Basic Facts

  • Enuresis is a child’s involuntary release of urine at an age when he or she should be able to control urinary function.
  • Nocturnal enuresis (enuresis that occurs at night) is the most common form of enuresis.
  • In most cases, children with enuresis are physically and psychologically normal.

Enuresis is a child’s involuntary release of urine at an age when he or she should be able to control urinary function. Usually the child is around age 5 or 6. Enuresis can occur during the day, referred to as diurnal enuresis. More commonly, enuresis occurs at night, which is called nocturnal enuresis or bedwetting. Enuresis is a normal part of development and most children outgrow it. Enuresis rarely has an underlying physical cause.

Nocturnal enuresis is categorized into two types. A child can either have primary nocturnal enuresis, in which he or she has never learned to control his or her bladder functions and eventually outgrows the bedwetting. Or a child can have secondary nocturnal enuresis, in which he or she has learned bladder control but develops enuresis again after 6 months of staying dry.

Enuresis is not painful; however, it can embarrass children, create anxiety, diminish self-esteem, and prevent children from developing social relationships.

Because nocturnal enuresis is involuntary, the child should never be punished.


Nocturnal enuresis is neither a condition nor an illness; therefore, it has no symptoms.


The majority of children who wet the bed at night are physically healthy and emotionally sound. Although physicians do not know a definitive cause, they have many theories to explain the primary nocturnal enuresis, including:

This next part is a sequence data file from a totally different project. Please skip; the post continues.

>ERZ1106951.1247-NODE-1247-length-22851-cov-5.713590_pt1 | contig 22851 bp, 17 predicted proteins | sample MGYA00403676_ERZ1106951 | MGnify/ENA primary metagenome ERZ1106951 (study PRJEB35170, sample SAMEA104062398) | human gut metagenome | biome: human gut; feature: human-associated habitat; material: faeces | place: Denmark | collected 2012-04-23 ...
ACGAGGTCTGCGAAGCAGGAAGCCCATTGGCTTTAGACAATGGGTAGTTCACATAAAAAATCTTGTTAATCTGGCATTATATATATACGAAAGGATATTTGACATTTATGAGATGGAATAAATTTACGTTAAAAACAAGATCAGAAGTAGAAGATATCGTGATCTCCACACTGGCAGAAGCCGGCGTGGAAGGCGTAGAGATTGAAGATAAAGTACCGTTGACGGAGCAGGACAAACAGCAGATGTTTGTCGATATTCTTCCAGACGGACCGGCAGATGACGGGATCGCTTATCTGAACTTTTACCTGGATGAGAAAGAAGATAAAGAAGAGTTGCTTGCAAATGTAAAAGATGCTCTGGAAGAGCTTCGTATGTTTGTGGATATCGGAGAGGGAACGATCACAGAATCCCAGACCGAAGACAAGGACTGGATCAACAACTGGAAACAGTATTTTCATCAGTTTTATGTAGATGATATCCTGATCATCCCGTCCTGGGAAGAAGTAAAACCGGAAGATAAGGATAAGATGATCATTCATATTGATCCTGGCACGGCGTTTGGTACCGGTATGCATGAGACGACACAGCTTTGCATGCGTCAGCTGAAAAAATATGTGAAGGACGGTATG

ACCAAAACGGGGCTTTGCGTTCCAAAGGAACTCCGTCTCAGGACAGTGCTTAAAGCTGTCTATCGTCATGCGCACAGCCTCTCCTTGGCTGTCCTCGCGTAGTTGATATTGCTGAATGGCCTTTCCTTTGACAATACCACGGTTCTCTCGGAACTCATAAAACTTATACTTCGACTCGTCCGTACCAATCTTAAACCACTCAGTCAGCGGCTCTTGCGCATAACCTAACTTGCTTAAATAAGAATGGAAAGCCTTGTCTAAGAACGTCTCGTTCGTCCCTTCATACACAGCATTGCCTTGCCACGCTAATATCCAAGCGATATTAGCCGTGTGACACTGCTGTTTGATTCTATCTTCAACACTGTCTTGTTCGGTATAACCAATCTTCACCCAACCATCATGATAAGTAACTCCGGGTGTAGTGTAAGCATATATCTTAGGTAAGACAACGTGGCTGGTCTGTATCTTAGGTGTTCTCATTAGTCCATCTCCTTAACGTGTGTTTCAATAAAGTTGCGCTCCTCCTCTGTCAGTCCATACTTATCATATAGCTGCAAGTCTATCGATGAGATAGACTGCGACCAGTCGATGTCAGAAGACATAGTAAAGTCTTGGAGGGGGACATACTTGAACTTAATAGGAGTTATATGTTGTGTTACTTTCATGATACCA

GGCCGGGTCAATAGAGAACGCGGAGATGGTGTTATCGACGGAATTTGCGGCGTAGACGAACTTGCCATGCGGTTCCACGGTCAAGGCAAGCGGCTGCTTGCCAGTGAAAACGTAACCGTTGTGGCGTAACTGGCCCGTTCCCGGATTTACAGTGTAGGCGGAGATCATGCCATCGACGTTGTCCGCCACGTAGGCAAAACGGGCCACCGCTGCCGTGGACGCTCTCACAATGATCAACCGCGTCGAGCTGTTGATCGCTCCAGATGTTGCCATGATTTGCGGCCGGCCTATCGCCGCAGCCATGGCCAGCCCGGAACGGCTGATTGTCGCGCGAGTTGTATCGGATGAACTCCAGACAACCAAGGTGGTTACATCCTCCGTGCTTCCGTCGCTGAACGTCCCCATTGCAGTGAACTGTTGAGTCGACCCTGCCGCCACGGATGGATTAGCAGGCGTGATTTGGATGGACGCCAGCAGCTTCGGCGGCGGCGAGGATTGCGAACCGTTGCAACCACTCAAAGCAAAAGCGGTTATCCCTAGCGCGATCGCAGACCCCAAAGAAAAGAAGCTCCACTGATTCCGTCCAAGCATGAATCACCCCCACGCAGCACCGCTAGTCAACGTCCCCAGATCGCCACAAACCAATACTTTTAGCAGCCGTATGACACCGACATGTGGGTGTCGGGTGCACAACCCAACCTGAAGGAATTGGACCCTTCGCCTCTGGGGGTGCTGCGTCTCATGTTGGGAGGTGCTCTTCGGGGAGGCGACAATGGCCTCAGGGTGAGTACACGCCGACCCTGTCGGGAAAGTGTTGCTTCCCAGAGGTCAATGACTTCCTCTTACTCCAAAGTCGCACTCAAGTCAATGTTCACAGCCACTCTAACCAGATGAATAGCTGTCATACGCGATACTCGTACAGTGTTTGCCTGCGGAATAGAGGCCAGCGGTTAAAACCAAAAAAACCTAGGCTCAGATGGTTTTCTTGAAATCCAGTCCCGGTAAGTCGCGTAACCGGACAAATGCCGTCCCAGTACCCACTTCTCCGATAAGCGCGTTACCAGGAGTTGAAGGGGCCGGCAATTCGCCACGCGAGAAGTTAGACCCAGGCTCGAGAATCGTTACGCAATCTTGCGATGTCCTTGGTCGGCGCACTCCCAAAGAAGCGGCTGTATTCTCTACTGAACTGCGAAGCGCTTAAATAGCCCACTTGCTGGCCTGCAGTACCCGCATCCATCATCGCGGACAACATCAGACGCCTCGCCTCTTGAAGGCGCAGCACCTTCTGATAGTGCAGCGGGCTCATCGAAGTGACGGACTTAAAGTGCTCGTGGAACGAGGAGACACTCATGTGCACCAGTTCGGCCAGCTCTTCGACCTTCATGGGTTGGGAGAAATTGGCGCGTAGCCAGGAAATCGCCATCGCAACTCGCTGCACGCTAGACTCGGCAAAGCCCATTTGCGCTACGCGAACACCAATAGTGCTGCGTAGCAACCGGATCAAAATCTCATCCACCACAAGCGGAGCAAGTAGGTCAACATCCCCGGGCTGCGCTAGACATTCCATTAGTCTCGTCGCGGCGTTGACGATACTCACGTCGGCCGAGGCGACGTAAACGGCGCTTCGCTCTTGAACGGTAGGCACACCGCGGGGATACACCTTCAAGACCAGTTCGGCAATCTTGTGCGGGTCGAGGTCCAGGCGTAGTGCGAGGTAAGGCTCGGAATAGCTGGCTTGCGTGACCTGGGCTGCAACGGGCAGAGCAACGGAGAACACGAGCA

• Delay in physical development; and
  • Low levels of arginine vasopressin.

Causes of secondary nocturnal enuresis may include:

  • Overactive bladder;
  • Anxiety or stress.

Approximately 1 percent of enuresis cases may be caused by a physical problem such as:

  • Urinary tract infection;
  • Constipation;
  • Neurogenic bladder;
  • Obstructive sleep apnea;
  • An obstruction in the urethra or ureter;
  • Diabetes mellitus;
  • Diabetes insipidus;
  • Heart block; or
  • Hyperthyroidism.

In these cases, nocturnal enuresis may be a symptom of the underlying condition or disorder.

Children are at greater risk for enuresis if their parents also experienced enuresis as a child. Generally, children will stop wetting the bed at night around the same age that their parents stopped.


The physician will conduct a history and physical examination. He or she may instruct the parents and child to keep a voiding diary for 1 to 2 weeks.

If the physician suspects that the bedwetting may be caused by an underlying condition or illness, he or she may order a urinalysis or an x ray. Other tests that may be performed include:

  • Voiding cystourethrogram (VCUG);
  • Cystoscopy;
  • Magnetic resonance imaging (MRI);
  • Urine flow study; or
  • Electrocardiogram (ECG).


Nocturnal enuresis is usually not considered a problem until the child reaches the age when he or she should be able to control urination, usually around age 5 or 6. If the physician decides that a treatment approach is necessary, he or she may begin with behavior modification techniques, such as:

  • Alarm therapy;
  • Bladder training; or
  • Responsibility reinforcement.

For children who do not improve with behavior modification after 1 month, the physician may recommend one of the following medications:

  • Desmopressin acetate (DDAVP);
  • Imipramine; or
  • Anticholinergic therapy.
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